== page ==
Introduction: 4' Midcentury-Style Plant Bench
This Instructable will show you how to construct a simple midcentury-style bench from materials available at your home improvement store. I could only find the tapered legs at Menard's, but you might find them at such places as Home Depot in your area. You should be able to build this bench for around $25 in materials, assuming you have tools and things like steel wool and wood glue around the house. If not, the cost will be a bit more. The bench is sturdy, I have sat on it, but it's not designed for that. It was designed to get my numerous house plants off the floor. I'm sure these plans could be modified for seating, as they do make longer legs.
- Measuring Tape
- Phillips head screwdriver
- Elmer's Wood Glue
- Elmer's Wood Filler (optional)
- Minwax Wipe-On Poly (I use satin)
- Minwax Penetrating Stain, small can (I used Dark Walnut)
- (1) Shop Rag, lint-free
- Tack Cloth
- Fine Steel Wool and/or 800 grit sandpaper
- Cordless Drill
- Small Saw or Saber Saw to cut small board
- Small orbital sander, such as Black and Decker Mouse
- 7/64" Drill Bit
- 1/8" Drill Bit
- 2" Blue Painter's-style tape
- (4) Taper Legs, 12" length (about $2.50 a piece)
- (4) Leg Plates, Angled (not the straight ones) (about $1.50 a piece)
- (1) 3/4"x11"x4' board (or similar size, about $6)
- (1) 3/4"x2 1/2 x4' board (or similar size, about $6)
- (1) box #10x 1 1/4" zinc phillips flat head screws, Qty:20 (you'll only need about 6) about $2.00
Step 1: Cut the Smaller Board to Size
1. Cut 5" off the smaller 2 1/2" . This will be used as a "spine" for support and to prevent warping.
Step 2: Sand All Boards Smooth
2. Sand all surfaces of the boards with the sander or by hand until smooth. Knock down the edges of the boards so they aren't so sharp. Remember to sand with the grain of the wood. I used the sander, and followed up with a slight hand-sanding with some 800 grit I had lying around. I realize that's pretty fine paper, but that's what I had. I think my sander was mounted with about 400 grit or a medium grit.
Step 3: Apply Wood Glue to Smaller Board and Attach
3. Apply wood glue to the smaller board, and center on the "worse" side of the larger board. I had a chip on the edge that I filled with wood filler. Secure the smaller board with the painter's tape to hold it on place for the next step...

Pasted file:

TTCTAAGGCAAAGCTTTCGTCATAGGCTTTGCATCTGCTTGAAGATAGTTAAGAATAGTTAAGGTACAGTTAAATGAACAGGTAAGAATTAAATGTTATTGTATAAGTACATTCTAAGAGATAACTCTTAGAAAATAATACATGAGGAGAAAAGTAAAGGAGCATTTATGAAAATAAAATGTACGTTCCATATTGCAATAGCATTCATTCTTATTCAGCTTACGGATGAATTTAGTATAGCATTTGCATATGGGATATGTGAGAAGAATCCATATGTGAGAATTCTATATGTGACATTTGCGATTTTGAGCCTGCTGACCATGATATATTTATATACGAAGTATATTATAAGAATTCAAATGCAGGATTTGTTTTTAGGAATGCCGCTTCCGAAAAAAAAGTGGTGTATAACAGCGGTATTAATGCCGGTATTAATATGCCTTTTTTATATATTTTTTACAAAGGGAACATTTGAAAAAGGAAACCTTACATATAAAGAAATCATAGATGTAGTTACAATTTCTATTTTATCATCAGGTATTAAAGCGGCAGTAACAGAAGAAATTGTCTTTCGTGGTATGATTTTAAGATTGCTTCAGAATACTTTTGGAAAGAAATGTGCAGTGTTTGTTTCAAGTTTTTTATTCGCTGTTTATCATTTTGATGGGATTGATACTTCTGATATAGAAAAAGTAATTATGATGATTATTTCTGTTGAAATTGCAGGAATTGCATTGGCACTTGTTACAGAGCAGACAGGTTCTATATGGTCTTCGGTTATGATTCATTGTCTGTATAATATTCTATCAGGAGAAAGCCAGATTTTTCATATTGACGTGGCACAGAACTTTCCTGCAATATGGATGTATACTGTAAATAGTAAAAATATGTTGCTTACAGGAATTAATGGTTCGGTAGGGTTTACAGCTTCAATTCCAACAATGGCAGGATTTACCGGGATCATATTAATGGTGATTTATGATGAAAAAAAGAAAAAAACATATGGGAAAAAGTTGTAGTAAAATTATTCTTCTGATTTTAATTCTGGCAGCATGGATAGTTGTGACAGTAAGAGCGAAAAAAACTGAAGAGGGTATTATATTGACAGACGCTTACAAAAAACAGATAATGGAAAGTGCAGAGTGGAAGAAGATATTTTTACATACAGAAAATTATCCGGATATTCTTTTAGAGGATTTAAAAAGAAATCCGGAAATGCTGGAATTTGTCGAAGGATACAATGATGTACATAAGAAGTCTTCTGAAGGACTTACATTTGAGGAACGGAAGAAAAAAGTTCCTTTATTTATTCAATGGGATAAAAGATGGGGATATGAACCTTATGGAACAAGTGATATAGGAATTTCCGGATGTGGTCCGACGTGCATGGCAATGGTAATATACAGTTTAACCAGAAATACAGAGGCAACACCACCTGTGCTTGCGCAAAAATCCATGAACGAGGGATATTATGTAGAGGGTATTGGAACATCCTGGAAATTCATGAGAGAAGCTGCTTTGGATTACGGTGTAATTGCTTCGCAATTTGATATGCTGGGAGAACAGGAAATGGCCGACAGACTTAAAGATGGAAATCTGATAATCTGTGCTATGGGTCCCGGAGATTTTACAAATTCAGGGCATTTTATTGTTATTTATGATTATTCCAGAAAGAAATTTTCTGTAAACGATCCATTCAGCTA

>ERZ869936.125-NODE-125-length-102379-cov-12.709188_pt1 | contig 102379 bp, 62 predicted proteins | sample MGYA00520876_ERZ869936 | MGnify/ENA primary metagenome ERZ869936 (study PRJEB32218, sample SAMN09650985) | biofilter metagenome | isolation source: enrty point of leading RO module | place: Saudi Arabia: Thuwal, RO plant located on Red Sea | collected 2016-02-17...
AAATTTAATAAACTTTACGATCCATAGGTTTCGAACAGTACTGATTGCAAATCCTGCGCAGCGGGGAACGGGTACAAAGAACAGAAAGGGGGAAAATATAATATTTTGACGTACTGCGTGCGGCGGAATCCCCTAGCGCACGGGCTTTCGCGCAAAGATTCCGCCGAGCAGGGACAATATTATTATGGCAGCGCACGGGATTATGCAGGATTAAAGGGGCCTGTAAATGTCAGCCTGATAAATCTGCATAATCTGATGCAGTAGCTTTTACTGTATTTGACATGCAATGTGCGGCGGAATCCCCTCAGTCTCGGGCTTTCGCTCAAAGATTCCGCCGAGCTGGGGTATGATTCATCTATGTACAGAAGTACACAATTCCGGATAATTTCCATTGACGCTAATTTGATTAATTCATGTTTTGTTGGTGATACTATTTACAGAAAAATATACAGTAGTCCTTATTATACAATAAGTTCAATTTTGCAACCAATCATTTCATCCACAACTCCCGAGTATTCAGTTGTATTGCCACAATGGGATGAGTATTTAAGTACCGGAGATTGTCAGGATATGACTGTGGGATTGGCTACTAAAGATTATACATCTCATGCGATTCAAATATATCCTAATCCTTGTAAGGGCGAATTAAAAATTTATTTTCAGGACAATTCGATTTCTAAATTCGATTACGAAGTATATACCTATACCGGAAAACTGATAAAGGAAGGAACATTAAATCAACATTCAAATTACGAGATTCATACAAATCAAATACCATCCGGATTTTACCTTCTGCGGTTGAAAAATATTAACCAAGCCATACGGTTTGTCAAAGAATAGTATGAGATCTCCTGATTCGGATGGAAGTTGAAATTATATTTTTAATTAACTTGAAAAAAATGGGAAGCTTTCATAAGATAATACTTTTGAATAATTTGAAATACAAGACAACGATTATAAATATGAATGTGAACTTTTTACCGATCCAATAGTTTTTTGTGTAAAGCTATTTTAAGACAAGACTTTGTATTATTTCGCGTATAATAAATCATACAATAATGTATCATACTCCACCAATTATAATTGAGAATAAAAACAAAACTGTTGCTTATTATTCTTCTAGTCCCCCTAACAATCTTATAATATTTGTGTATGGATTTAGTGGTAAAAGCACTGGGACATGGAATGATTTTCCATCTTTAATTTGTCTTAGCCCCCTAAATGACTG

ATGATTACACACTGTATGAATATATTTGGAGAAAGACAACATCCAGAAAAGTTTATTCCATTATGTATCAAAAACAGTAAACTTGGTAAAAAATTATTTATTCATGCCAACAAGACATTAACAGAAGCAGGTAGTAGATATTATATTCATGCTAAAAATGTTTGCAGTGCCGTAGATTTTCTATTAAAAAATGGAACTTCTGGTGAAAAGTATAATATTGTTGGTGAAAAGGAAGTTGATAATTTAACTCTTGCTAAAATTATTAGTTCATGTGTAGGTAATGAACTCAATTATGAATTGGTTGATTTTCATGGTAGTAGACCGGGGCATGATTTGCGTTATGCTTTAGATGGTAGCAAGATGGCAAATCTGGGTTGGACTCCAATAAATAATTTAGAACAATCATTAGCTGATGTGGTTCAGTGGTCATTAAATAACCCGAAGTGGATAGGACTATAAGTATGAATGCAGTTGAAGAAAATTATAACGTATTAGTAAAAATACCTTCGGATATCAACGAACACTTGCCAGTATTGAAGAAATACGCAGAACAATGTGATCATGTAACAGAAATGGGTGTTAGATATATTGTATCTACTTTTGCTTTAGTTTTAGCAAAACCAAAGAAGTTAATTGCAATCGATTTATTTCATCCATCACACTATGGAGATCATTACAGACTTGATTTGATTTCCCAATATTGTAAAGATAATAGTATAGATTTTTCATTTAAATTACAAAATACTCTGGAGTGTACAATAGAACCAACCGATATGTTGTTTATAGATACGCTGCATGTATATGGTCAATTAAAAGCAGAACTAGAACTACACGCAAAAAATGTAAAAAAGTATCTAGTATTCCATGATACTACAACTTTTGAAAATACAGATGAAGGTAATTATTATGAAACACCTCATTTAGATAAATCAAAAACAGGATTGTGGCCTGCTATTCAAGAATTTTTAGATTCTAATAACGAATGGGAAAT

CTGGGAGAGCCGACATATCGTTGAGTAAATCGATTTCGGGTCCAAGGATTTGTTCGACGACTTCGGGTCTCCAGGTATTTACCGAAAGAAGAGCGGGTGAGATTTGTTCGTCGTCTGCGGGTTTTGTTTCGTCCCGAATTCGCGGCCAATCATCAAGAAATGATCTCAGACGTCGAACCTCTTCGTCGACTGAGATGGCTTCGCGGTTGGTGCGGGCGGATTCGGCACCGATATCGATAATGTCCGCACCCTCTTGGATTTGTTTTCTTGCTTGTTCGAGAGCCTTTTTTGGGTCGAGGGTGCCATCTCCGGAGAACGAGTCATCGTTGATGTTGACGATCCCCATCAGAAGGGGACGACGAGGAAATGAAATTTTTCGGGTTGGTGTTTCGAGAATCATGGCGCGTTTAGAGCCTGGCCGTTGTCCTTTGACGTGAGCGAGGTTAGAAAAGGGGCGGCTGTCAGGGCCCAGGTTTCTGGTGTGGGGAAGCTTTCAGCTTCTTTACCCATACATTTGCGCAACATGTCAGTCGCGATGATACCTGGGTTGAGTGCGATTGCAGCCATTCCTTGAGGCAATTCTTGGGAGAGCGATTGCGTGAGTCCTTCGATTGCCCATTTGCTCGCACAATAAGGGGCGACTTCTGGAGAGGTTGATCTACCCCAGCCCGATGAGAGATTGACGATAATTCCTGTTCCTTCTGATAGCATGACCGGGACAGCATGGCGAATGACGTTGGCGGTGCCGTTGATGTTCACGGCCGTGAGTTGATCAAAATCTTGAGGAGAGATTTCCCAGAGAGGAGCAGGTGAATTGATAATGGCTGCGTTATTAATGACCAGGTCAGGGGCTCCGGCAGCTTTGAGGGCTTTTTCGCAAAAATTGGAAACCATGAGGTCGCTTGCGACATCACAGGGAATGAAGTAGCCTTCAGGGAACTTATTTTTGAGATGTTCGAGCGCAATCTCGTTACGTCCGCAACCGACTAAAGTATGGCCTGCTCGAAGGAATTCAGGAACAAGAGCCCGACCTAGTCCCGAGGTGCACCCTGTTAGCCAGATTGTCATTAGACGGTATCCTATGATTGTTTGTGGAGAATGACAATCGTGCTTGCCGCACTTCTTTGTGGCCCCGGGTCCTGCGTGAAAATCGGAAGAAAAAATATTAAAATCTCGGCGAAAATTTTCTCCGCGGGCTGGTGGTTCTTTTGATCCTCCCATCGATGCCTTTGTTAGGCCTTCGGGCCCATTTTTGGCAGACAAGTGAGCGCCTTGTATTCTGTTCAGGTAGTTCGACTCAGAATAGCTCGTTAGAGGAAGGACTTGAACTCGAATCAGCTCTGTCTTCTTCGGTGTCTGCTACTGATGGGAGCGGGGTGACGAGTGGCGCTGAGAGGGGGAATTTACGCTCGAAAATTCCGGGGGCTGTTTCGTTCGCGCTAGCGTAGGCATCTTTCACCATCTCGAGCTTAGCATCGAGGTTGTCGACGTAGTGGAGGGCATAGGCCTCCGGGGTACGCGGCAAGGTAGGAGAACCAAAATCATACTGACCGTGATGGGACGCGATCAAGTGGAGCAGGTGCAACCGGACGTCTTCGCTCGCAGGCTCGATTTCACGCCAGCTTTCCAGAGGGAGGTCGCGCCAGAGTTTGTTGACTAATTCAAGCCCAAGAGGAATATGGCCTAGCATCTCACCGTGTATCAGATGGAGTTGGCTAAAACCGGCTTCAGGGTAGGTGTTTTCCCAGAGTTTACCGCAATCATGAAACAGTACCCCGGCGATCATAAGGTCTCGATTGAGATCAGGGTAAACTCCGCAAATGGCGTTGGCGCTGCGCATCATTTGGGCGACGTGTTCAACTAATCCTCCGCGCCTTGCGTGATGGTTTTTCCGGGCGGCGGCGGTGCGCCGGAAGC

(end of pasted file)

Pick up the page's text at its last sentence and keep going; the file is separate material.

Step 4: Drill Holes Through Smaller Board and Into Large Board, Without Going Through
4. While the glue is still wet, use the 1/8" drill bit and drill to drill about 6 evenly-spaced pilot holes through the smaller board and into the larger board. You DON'T want to drill all the way through the larger board. Measure the depth of the two boards together, and use painter's tape on the drill bit as a depth gauge. You can then see how deep the drill bit penetrates while you are drilling. The 1 1/4" screws did not go all the way though, which is what I wanted. Depending on the kind of wood you are using, you might need shorter or longer screws.
Step 5: Drive the Screws Into the Boards
5. You may countersink the holes, if you have a countersink, and like that look. I didn't, since you can't see them anyway...
Step 6: To Stain or Not to Stain
6. At this point, you can stain all the pieces, or wait until final assembly.
Step 7: Attaching the Leg Plates and Legs
7. The leg plates come with 4 small screws to attach the plates. The measurements I used were 1.5 inches from the corner, and .5 inch from the corner of the plate. See the image. You can adjust this, of course, but this worked for me. Mark the holes with the pencil, then use the 7/64 drill bit with depth tape to drill small pilot holes. Screw on the plate.
Sometimes the threaded end of the leg is too long from manufacturing, so it screws past the plane of the leg plate. Check all of the legs, because you won't be able to twist the leg on tight if this happens. It's an easy fix: just take pliers or vise grips and twist the threaded end deeper into the leg. It's not hard, and you'll have a perfect fit. Another tip is to attach the plates first, then screw on the legs. It's easier to turn your screwdriver when the legs aren't in the way!
Step 8: Finishing
8. Use the tack cloth to pick up any sawdust and stuff. Use a old rag to wipe the stain on your bench. Follow the manufactured instructions. I only used one coat, I thought it was dark enough. I'd let that dry overnight. Then, use a lint-free shop rag to wipe on the poly. I used a satin finish. I used 4 coats on the top surface, and 2 on the underside. Use the fine steel wool and tack cloth between coats of poly. Use long, even strokes with the grain when applying the poly. Follow manufacturers instructions for dry time and recoat time.
Step 9: Done!
You're all done! Almost too nice to put plants on. I love the look of the piece. When shopping for a pre-made piece, I just couldn't find the size, style and material of bench I needed for my apartment. Rustic-type benches on websites were around $200. Thanks for reading, and enjoy!
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